Development of a vitamin A fortified mango nectar for primary school children in Kenya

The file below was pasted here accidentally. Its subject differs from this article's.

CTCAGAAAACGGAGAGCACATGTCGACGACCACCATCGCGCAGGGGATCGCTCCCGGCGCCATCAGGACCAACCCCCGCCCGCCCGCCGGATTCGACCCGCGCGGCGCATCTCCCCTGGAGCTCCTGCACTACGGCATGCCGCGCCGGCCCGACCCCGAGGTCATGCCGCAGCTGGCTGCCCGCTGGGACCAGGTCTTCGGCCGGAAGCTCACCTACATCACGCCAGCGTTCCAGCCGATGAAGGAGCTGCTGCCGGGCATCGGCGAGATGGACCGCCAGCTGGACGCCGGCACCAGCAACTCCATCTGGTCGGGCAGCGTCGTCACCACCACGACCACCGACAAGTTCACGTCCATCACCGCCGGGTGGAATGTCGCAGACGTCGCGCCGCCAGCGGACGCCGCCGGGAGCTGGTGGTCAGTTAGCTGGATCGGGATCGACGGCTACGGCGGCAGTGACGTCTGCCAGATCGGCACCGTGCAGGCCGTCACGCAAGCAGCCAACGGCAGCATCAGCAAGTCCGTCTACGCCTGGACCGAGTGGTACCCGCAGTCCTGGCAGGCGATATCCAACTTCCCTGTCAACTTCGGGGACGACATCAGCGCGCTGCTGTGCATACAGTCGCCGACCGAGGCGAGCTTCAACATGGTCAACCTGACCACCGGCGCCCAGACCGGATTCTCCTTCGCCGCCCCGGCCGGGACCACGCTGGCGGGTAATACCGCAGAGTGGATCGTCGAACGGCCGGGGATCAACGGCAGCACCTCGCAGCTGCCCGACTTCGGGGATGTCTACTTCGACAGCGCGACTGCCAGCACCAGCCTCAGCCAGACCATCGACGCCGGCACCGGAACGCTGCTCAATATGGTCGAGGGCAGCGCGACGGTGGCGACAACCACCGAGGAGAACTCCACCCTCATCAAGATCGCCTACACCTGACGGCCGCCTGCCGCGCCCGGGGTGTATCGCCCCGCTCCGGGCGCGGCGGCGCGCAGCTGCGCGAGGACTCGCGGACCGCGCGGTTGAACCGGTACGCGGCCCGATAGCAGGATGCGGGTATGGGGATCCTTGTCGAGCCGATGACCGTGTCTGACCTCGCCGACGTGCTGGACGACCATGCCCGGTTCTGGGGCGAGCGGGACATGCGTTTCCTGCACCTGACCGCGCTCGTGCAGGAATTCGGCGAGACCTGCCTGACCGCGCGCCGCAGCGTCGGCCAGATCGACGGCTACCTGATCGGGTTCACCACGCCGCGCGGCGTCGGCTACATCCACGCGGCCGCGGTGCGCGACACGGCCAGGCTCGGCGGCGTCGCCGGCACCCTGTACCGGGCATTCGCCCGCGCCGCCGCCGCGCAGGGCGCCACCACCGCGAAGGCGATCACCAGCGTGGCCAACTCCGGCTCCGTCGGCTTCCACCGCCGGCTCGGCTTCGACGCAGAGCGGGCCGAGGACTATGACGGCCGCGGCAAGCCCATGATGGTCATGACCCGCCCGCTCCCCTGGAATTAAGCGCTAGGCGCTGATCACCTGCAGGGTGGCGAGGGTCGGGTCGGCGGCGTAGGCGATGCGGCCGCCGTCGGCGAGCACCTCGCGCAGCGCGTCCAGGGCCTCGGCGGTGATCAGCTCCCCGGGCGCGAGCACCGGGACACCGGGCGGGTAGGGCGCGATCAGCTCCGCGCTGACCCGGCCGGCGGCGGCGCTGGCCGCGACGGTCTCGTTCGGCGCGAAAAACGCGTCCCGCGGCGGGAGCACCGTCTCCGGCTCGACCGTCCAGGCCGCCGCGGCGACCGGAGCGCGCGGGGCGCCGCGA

Vitamin A deficiency (VAD) is a serious public health problem in Kenya; threatening the achievement of the Millennium Development Goals (MDGs) by 2015, and its Vision 2030, by 2030 particularly on poverty reduction and universal primary education. Currently the main VAD alleviation strategies in use in Kenya do not adequately reach this 'forgotten' age group: 6 to 18 years. There was a need therefore for developing a low-cost intervention product that could fill this gap. The main objective of this study was to develop an acceptable, affordable, safe and stable vitamin A-fortified mango nectar; for use as a vitamin A-rich food supplement for primary school children. A sub-objective was to determine :the potential of the developed mango nectar in alleviating VAD and fitting into existing school feeding programs. In this study, the product - a vitamin A fortified mango nectar - was optimized for formulation, sensory properties, nutrient stability, safety and storage stability. The final product was subjected to consumer acceptability studies by pupils of Loresho Primary School, who were identified to participate in the study. The best formulation was found to be 50% pulp, 39.3% .water, 0.5% citric acid, 10% sugar and 0.2% potassium metabisulphite. The sample stored at 4°C was found to be the most stable and to remain the most acceptable, to maintain the best levels of sensory and biochemical attributes, and to supply at least 100 RE (333 IU) vitamin A. The changes in xv the quality attributes of the product were significant in the samples stored at both 25°C and 38°C. Majority (98.5%) of the pupils confirmed that they liked the product and would ask their parents to buy it. The product has a great potential of fitting into a school feeding programme and of alleviating VAD. At the 20% RDA level of fortification the cost ofthe product is comparable to what most beverages available to the school children cost (although they are not fortified). The cost of fortification is minimal or negligible coming to less than 1 Kenyan cent (KSh 0.01) per child. The final product cost was KSh 21.20 per 250-ml bottle. It was feasible to produce an affordable, acceptable, safe, and stable fortified mango nectar for use as a food supplement among primary schoolchildren. Both the project and product represent opportunities for new business. It is recommended that the production of the fortified product be scaled up to increase supply. It will also be necessary to conduct a bioefficacy study among the target school pupils.